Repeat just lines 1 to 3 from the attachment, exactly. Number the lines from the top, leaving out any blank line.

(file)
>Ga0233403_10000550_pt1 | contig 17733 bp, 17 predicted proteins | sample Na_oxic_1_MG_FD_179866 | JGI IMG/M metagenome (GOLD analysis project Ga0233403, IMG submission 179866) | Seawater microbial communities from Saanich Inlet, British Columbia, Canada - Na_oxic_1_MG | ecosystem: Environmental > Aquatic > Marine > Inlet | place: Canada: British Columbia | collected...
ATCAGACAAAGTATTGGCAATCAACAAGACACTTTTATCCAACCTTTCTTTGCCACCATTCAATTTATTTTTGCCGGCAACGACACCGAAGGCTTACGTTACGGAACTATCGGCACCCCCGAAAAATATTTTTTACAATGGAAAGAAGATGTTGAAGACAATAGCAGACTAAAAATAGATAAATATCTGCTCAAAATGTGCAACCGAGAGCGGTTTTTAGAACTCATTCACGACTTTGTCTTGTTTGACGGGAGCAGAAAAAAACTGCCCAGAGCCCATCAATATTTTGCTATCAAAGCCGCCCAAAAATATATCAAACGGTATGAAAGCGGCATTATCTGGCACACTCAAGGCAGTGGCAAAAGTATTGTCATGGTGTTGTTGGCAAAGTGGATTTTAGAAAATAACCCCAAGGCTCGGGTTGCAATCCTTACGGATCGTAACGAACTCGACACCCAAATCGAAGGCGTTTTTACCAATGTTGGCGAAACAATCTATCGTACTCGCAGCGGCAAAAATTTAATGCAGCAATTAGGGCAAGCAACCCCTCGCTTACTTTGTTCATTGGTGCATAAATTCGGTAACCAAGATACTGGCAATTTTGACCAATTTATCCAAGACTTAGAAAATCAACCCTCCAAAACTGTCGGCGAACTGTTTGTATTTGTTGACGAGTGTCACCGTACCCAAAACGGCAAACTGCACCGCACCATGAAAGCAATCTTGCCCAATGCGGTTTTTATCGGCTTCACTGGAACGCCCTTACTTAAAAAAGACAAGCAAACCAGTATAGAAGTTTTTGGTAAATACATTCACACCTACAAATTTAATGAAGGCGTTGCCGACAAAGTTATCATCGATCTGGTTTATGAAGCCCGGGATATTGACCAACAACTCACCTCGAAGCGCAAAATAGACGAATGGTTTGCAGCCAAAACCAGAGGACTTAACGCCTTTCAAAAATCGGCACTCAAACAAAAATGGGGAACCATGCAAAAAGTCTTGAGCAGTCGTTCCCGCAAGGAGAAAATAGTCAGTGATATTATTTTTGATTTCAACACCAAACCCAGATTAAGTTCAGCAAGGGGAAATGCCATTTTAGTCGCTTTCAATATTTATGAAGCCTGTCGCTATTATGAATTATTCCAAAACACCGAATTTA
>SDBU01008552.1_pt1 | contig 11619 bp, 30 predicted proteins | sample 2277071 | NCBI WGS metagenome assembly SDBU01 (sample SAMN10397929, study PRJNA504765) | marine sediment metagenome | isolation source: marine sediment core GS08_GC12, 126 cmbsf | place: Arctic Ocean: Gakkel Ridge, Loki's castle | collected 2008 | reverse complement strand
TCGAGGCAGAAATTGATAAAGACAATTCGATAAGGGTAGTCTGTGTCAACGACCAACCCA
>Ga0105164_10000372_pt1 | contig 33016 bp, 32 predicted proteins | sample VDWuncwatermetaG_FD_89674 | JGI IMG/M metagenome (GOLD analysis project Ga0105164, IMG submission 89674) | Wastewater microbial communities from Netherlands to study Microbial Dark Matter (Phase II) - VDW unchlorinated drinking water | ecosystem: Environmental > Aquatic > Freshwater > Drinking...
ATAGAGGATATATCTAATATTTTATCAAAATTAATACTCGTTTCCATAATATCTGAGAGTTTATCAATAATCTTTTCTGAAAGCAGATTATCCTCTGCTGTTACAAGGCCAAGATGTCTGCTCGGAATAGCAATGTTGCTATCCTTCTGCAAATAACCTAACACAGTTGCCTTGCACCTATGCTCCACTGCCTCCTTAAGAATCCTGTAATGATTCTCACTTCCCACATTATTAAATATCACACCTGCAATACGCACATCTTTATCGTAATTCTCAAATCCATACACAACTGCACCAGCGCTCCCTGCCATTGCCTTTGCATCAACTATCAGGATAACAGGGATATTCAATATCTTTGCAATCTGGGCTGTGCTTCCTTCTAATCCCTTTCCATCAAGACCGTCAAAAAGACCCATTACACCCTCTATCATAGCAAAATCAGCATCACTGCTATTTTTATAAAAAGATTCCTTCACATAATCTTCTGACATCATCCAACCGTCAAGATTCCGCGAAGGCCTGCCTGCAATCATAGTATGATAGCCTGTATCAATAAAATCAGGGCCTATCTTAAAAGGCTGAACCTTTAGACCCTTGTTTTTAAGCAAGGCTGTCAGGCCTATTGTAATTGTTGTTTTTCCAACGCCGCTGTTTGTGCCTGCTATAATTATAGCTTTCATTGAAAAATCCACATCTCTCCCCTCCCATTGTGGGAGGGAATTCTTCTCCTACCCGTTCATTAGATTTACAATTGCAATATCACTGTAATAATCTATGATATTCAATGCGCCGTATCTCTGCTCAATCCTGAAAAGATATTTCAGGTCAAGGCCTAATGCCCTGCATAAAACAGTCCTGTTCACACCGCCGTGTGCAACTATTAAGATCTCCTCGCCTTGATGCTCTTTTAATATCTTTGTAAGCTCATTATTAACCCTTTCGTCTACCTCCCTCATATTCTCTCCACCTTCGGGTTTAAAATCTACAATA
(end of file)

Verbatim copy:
>Ga0233403_10000550_pt1 | contig 17733 bp, 17 predicted proteins | sample Na_oxic_1_MG_FD_179866 | JGI IMG/M metagenome (GOLD analysis project Ga0233403, IMG submission 179866) | Seawater microbial communities from Saanich Inlet, British Columbia, Canada - Na_oxic_1_MG | ecosystem: Environmental > Aquatic > Marine > Inlet | place: Canada: British Columbia | collected...
ATCAGACAAAGTATTGGCAATCAACAAGACACTTTTATCCAACCTTTCTTTGCCACCATTCAATTTATTTTTGCCGGCAACGACACCGAAGGCTTACGTTACGGAACTATCGGCACCCCCGAAAAATATTTTTTACAATGGAAAGAAGATGTTGAAGACAATAGCAGACTAAAAATAGATAAATATCTGCTCAAAATGTGCAACCGAGAGCGGTTTTTAGAACTCATTCACGACTTTGTCTTGTTTGACGGGAGCAGAAAAAAACTGCCCAGAGCCCATCAATATTTTGCTATCAAAGCCGCCCAAAAATATATCAAACGGTATGAAAGCGGCATTATCTGGCACACTCAAGGCAGTGGCAAAAGTATTGTCATGGTGTTGTTGGCAAAGTGGATTTTAGAAAATAACCCCAAGGCTCGGGTTGCAATCCTTACGGATCGTAACGAACTCGACACCCAAATCGAAGGCGTTTTTACCAATGTTGGCGAAACAATCTATCGTACTCGCAGCGGCAAAAATTTAATGCAGCAATTAGGGCAAGCAACCCCTCGCTTACTTTGTTCATTGGTGCATAAATTCGGTAACCAAGATACTGGCAATTTTGACCAATTTATCCAAGACTTAGAAAATCAACCCTCCAAAACTGTCGGCGAACTGTTTGTATTTGTTGACGAGTGTCACCGTACCCAAAACGGCAAACTGCACCGCACCATGAAAGCAATCTTGCCCAATGCGGTTTTTATCGGCTTCACTGGAACGCCCTTACTTAAAAAAGACAAGCAAACCAGTATAGAAGTTTTTGGTAAATACATTCACACCTACAAATTTAATGAAGGCGTTGCCGACAAAGTTATCATCGATCTGGTTTATGAAGCCCGGGATATTGACCAACAACTCACCTCGAAGCGCAAAATAGACGAATGGTTTGCAGCCAAAACCAGAGGACTTAACGCCTTTCAAAAATCGGCACTCAAACAAAAATGGGGAACCATGCAAAAAGTCTTGAGCAGTCGTTCCCGCAAGGAGAAAATAGTCAGTGATATTATTTTTGATTTCAACACCAAACCCAGATTAAGTTCAGCAAGGGGAAATGCCATTTTAGTCGCTTTCAATATTTATGAAGCCTGTCGCTATTATGAATTATTCCAAAACACCGAATTTA
>SDBU01008552.1_pt1 | contig 11619 bp, 30 predicted proteins | sample 2277071 | NCBI WGS metagenome assembly SDBU01 (sample SAMN10397929, study PRJNA504765) | marine sediment metagenome | isolation source: marine sediment core GS08_GC12, 126 cmbsf | place: Arctic Ocean: Gakkel Ridge, Loki's castle | collected 2008 | reverse complement strand